NASA was the perfect place for these freedoms - without SCCA's hundreds of pages of restrictions on engine mods, brake system changes, aero rules written in the 1960s, or obsessions with stock interior components. The SCCA categories also had a non-linear path upwards, where a certain mod might be allowed in a lower class but then not allowed in a higher one. It hasn't changed a whole lot since then, but there have been some improvements, namely with the introduction of the Street Touring and CAM categories. But now there are what seem to be 100+ classes.

Virtually all of the LS V8 swapped cars we build are classed poorly in SCCA but easily classed in NASA

NASA has 9 classes and you can always find a place to race. Want to swap an LS into your car for NASA TT? Fine - just dyno it, run across the scales, and there's a "TT-Number" class for you. Want to run non-DOT racing slicks? There's a modifier for that in most classes. How about adding a big wing or splitter? There's a modifier for that - aero additions are allowed in every class. Want to gut the interior, add a real cage, and lightweight racing seats? Not only do they allow it in every class, NASA encourages these safety upgrades (in TT where it is optional). Just weigh the car, pass tech, get your dyno sheet, and fill out a classing form that is mostly power-to-weight based.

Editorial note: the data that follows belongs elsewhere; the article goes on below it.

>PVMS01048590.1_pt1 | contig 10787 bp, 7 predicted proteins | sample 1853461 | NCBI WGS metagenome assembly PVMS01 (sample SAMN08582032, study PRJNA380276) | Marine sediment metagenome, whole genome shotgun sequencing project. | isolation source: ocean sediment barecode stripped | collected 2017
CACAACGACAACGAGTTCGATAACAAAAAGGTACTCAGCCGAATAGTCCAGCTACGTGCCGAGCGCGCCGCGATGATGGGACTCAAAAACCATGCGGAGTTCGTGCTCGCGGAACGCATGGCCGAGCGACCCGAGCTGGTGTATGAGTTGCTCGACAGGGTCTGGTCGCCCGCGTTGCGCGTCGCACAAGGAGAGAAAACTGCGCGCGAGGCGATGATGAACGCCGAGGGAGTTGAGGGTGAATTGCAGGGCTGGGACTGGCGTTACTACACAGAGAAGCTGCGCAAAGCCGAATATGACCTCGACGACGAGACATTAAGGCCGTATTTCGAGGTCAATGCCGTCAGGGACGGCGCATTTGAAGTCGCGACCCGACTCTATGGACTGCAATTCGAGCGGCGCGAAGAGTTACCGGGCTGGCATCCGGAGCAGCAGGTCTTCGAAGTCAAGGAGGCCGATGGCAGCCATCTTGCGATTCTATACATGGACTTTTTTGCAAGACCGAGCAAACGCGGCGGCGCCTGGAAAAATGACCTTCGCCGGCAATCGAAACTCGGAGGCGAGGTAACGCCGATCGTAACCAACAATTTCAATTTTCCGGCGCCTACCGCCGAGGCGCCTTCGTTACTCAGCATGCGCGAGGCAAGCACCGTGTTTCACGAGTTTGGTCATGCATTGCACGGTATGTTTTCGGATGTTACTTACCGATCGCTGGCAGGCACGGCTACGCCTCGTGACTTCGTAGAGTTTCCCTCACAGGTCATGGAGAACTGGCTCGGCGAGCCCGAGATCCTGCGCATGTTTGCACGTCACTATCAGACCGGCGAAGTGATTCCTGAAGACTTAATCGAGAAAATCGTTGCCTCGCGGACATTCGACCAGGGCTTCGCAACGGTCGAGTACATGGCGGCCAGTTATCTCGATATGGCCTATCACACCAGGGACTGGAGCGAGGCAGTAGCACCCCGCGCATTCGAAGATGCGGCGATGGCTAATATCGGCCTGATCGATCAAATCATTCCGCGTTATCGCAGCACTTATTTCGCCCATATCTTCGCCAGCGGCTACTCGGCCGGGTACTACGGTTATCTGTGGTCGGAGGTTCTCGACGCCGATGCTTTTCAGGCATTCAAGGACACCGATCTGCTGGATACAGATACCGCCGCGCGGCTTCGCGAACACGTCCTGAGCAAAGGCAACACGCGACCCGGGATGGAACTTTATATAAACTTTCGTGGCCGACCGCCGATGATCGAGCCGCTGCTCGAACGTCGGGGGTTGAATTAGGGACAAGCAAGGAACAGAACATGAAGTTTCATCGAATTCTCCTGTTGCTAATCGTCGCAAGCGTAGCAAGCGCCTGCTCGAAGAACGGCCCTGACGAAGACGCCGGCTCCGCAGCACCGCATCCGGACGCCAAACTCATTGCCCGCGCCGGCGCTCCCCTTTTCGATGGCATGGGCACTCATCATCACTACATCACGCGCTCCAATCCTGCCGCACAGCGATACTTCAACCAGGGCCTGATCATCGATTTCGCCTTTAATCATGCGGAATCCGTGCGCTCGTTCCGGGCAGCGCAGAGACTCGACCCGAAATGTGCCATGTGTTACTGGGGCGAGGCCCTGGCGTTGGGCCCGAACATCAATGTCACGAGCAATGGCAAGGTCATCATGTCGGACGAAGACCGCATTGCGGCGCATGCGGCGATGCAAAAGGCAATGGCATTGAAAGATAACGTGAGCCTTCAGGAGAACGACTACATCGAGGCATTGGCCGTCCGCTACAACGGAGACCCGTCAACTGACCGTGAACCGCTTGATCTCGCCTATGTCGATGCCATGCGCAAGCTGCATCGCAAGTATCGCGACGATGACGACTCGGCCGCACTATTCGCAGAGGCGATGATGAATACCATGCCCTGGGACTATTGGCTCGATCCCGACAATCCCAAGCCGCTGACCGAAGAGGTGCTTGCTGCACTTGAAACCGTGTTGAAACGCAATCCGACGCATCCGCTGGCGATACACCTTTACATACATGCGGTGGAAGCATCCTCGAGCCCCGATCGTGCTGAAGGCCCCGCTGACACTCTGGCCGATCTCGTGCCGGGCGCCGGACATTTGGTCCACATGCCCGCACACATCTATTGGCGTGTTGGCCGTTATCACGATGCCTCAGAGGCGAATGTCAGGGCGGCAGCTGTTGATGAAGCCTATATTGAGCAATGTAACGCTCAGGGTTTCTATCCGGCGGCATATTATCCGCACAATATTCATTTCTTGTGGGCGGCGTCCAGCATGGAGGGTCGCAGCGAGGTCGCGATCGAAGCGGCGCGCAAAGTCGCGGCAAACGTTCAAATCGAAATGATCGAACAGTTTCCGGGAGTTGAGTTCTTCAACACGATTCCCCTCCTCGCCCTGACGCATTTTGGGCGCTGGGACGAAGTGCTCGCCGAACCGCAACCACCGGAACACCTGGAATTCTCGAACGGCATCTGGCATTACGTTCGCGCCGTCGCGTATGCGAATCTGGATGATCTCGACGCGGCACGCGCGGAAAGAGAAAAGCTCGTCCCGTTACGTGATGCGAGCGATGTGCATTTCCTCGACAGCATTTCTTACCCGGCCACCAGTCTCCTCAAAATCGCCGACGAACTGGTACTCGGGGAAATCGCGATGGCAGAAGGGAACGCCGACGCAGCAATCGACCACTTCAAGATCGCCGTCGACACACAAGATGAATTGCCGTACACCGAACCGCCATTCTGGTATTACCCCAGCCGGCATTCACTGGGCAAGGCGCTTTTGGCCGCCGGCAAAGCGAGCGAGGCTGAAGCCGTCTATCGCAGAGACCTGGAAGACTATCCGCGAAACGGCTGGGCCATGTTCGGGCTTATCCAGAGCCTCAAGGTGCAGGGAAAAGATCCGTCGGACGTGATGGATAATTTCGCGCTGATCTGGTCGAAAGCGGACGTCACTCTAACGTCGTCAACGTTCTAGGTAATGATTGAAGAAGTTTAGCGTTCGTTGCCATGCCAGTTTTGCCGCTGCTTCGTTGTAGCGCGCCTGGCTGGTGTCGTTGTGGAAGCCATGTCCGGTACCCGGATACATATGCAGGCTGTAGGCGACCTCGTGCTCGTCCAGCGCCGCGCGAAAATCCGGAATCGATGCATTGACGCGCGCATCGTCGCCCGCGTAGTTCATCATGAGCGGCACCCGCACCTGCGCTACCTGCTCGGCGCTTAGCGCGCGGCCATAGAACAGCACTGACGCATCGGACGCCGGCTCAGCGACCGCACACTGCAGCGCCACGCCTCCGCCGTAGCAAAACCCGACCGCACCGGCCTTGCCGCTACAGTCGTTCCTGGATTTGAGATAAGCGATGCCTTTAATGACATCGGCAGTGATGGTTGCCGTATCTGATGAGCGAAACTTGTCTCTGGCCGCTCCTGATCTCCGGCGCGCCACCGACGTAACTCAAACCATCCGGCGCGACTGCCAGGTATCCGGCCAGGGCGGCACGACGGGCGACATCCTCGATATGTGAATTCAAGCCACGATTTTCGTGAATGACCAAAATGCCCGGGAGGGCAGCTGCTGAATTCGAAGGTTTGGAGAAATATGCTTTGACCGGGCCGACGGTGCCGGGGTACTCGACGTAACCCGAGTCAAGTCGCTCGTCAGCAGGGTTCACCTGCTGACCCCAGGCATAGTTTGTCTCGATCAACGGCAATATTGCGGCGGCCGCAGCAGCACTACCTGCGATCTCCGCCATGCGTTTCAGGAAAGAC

Virtually all NASA classes allow aero modifications, but often with a penalty to some major factor

I have spent the last 12 years racing cars in NASA Time Trials, maximizing the Power-to-Weight limits of every car we have built for that series. In many cases we had to juggle aero additions against tire width changes, weight reductions against power additions, suspension upgrades against "class points" (which is sadly going away). It was a fun technical challenge and a delicate balancing act between "this vs that", with plenty of testing to prove out theories.

Now I don't want to paint NASA as some perfect racing organization. There are still politics at play and rules stability has recently been fleeting. Our TT4 preparations made late in the 2017 season on the red BMW shown above were legal for ONE event, then they re-wrote the rules for 2018, after this new class' very first year, to exclude our wing placement, endplate size, and splitter length/measuring plane. And our wheels became illegal. So yes, NASA can be frustrating and the rules somewhat of a moving target, but this barrage of changes to TT4 after only one year was the exception, not the rule.